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The legislative chambers inside the Omaha/Douglas County Civic Center.

Rising thefts prompted the Omaha City Council to discuss a proposal to amend the municipal code to further regulate the sale of catalytic converters during Tuesday’s meeting. The City Council will vote on the proposal on March 8.

A catalytic converter is a device that reduces toxic pollutants in a vehicle’s exhaust. It’s located on the outside of a vehicle and contains multiple valuable precious metals, making it susceptible to theft. 

Lieutenant Kyle Steffen from the Omaha Police Department said from 2016 to 2019, 55 catalytic converters were stolen per year. This year, 155 converters have been stolen per month, an approximate 2000% increase, Steffen said. 

The proposed ordinance would require anyone selling a catalytic converter to provide a vehicle identification number to show where it came from. It would also add converters to a list of regulated property to be monitored by the police department. Offenders could face a fine up to $500 and six months in jail.

“It’s not going to stop thefts from happening, but it’s going to give the police department some teeth they desperately need,” Councilmember Vinny Palermo said.

The Nebraska Unicameral will also consider a bill to curb catalytic converter theft. Palermo said he supports the bill, but he doesn’t think Omaha should wait for the state to address the issue. Palermo will testify in support of the legislative bill.

The City Council also approved multiple tax increment financing agreements Tuesday, including a $3.8 million agreement to construct a six-story apartment building at 38th Avenue and Dodge Street.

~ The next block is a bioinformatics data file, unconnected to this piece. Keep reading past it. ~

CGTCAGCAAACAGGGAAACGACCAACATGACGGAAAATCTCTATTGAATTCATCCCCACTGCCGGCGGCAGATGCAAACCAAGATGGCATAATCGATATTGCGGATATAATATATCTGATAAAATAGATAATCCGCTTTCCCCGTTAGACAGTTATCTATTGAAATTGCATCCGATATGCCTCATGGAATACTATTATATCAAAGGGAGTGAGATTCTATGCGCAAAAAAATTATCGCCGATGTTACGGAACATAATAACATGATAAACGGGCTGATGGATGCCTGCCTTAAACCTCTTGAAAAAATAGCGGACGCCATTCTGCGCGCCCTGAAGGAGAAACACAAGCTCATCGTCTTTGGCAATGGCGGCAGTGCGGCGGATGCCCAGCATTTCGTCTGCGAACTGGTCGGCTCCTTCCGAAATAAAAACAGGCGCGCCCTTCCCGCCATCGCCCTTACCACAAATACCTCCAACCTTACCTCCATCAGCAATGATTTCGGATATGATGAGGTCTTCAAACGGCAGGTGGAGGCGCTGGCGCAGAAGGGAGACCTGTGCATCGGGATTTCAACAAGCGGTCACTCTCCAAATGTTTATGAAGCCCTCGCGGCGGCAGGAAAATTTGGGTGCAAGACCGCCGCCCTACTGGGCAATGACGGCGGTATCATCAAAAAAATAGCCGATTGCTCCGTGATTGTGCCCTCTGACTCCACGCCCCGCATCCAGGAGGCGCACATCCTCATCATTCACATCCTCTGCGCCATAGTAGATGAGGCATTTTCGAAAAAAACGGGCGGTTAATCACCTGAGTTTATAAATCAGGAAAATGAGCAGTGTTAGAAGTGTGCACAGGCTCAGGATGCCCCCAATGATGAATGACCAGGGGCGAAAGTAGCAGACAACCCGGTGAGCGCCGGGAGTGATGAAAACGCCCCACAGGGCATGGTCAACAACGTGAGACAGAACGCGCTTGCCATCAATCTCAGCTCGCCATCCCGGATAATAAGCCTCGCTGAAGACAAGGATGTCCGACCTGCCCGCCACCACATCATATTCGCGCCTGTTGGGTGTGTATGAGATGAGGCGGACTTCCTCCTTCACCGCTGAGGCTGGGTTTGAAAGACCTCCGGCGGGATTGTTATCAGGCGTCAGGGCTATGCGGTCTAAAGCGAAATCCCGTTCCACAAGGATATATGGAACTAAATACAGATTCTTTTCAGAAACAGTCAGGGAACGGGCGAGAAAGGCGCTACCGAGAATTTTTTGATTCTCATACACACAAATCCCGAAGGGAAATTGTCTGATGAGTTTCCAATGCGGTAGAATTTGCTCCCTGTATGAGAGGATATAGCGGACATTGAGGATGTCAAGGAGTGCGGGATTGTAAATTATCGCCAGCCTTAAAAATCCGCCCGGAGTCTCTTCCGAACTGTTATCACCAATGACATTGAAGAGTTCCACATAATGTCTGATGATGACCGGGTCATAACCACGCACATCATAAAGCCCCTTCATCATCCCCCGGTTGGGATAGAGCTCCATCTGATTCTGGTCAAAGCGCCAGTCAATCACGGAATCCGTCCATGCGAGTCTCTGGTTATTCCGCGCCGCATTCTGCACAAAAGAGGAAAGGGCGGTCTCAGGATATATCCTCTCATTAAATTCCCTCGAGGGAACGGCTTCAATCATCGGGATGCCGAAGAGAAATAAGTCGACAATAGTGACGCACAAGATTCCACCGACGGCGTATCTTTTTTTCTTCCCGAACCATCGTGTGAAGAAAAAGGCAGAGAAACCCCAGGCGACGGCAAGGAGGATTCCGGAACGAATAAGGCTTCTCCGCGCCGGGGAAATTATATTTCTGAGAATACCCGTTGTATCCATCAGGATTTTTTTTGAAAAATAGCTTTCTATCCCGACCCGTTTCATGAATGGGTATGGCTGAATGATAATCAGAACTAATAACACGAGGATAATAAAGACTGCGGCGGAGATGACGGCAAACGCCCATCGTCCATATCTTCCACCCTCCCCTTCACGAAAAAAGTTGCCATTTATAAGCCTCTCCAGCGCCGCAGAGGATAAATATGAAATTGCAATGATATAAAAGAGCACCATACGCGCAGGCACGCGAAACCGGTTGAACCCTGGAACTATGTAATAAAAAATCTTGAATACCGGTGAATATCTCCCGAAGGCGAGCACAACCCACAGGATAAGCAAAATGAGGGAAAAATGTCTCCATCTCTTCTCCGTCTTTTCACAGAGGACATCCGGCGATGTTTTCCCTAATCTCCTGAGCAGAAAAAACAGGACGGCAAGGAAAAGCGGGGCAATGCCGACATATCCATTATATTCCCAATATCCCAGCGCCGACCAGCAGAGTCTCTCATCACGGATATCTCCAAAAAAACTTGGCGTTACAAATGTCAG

The Skylark Development would demolish three existing multi-unit homes at 101, 115 and 117

S 38th Avenue which currently houses 17 tenants, and replace them with 130 apartment units. Ten units would be classified as affordable housing. 

Opponent Larry Storer said he lived in the area decades ago, and he never considered it blighted, a requirement for TIF. He also questioned the city’s definition of affordable housing. The affordable units’ rents are estimated at $825 per month for a studio apartment, $950 for a one-bedroom apartment and $1200 for a two-bedroom apartment.

The City Council approved the plan unanimously, despite opposition. Three opponents testified Tuesday, and the City Council received four letters in opposition. Representatives of the Skylark development team spoke in support, and no other proponents joined them.

County Board

The Douglas County Board of Commissioners also met Tuesday to allocate coronavirus recovery funds. The Board approved $1 million for transportation expenses from the federal Coronavirus Response and Relief Supplemental Appropriations Act. 

The funds were allocated from the federal government to the Metropolitan Area Planning Agency (MAPA), and the Nebraska Department of Transportation came to an agreement to distribute the money to municipalities.  Mike Helgerson, executive director of MAPA, said the funds could be used for any road projects.

The Board also allocated $7.8 million from the American Rescue Plan (ARPA) to account for lost revenue throughout the pandemic, and $20 million to various county departments’ budgets.

Douglas County Health Director Lindsay Huse gave a COVID-19 update to the County Board Tuesday, reporting that the county has fallen below the high transmission category for the first time since last summer.

COVID hospitalizations have also continued to drop, but overall hospital occupancy is still high. Huse said many people who have gone without care throughout the pandemic are now coming in, causing an increase in occupancy.


Subscribe to The Reader Newsletter

Our awesome email newsletter briefing tells you everything you need to know about what’s going on in Omaha. Delivered to your inbox every day at 11:00am.

Become a Supporting Member

Subscribe to thereader.com and become a supporting member to keep locally owned news alive. We need to pay writers, so you can read even more. We won’t waste your time, our news will focus, as it always has, on the stories other media miss and a cultural community — from arts to foods to local independent business — that defines us. Please support your locally-owned news media by becoming a member today.

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